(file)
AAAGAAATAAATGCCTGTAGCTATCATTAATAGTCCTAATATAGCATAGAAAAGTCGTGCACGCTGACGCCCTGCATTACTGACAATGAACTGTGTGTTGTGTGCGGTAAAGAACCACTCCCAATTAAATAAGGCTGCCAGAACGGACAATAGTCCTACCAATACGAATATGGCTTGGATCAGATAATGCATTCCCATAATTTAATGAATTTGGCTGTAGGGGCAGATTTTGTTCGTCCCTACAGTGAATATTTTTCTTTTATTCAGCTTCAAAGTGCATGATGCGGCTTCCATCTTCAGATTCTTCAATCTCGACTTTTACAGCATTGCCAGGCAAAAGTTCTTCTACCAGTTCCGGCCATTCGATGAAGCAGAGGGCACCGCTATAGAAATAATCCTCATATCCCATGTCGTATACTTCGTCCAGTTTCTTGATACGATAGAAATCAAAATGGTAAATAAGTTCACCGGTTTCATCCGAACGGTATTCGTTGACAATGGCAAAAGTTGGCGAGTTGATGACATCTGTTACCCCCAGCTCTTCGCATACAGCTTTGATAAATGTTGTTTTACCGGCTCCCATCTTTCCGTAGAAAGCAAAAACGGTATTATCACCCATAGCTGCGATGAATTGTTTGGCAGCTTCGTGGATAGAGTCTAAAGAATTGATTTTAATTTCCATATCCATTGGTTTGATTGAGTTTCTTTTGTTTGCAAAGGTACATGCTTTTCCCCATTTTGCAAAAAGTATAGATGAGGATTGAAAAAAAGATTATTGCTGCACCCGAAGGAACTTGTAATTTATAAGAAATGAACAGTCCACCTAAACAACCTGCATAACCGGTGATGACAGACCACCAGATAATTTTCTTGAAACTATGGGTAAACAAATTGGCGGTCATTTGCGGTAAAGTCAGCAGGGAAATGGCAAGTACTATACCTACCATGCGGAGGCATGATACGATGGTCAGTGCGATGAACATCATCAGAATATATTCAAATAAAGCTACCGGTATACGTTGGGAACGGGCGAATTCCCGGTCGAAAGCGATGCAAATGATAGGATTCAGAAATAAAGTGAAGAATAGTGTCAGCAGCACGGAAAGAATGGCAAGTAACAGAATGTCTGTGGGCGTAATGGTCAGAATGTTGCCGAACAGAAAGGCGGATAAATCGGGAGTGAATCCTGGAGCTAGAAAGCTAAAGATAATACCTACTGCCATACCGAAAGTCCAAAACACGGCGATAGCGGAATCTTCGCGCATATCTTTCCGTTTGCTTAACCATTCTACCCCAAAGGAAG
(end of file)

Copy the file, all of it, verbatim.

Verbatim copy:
AAAGAAATAAATGCCTGTAGCTATCATTAATAGTCCTAATATAGCATAGAAAAGTCGTGCACGCTGACGCCCTGCATTACTGACAATGAACTGTGTGTTGTGTGCGGTAAAGAACCACTCCCAATTAAATAAGGCTGCCAGAACGGACAATAGTCCTACCAATACGAATATGGCTTGGATCAGATAATGCATTCCCATAATTTAATGAATTTGGCTGTAGGGGCAGATTTTGTTCGTCCCTACAGTGAATATTTTTCTTTTATTCAGCTTCAAAGTGCATGATGCGGCTTCCATCTTCAGATTCTTCAATCTCGACTTTTACAGCATTGCCAGGCAAAAGTTCTTCTACCAGTTCCGGCCATTCGATGAAGCAGAGGGCACCGCTATAGAAATAATCCTCATATCCCATGTCGTATACTTCGTCCAGTTTCTTGATACGATAGAAATCAAAATGGTAAATAAGTTCACCGGTTTCATCCGAACGGTATTCGTTGACAATGGCAAAAGTTGGCGAGTTGATGACATCTGTTACCCCCAGCTCTTCGCATACAGCTTTGATAAATGTTGTTTTACCGGCTCCCATCTTTCCGTAGAAAGCAAAAACGGTATTATCACCCATAGCTGCGATGAATTGTTTGGCAGCTTCGTGGATAGAGTCTAAAGAATTGATTTTAATTTCCATATCCATTGGTTTGATTGAGTTTCTTTTGTTTGCAAAGGTACATGCTTTTCCCCATTTTGCAAAAAGTATAGATGAGGATTGAAAAAAAGATTATTGCTGCACCCGAAGGAACTTGTAATTTATAAGAAATGAACAGTCCACCTAAACAACCTGCATAACCGGTGATGACAGACCACCAGATAATTTTCTTGAAACTATGGGTAAACAAATTGGCGGTCATTTGCGGTAAAGTCAGCAGGGAAATGGCAAGTACTATACCTACCATGCGGAGGCATGATACGATGGTCAGTGCGATGAACATCATCAGAATATATTCAAATAAAGCTACCGGTATACGTTGGGAACGGGCGAATTCCCGGTCGAAAGCGATGCAAATGATAGGATTCAGAAATAAAGTGAAGAATAGTGTCAGCAGCACGGAAAGAATGGCAAGTAACAGAATGTCTGTGGGCGTAATGGTCAGAATGTTGCCGAACAGAAAGGCGGATAAATCGGGAGTGAATCCTGGAGCTAGAAAGCTAAAGATAATACCTACTGCCATACCGAAAGTCCAAAACACGGCGATAGCGGAATCTTCGCGCATATCTTTCCGTTTGCTTAACCATTCTACCCCAAAGGAAG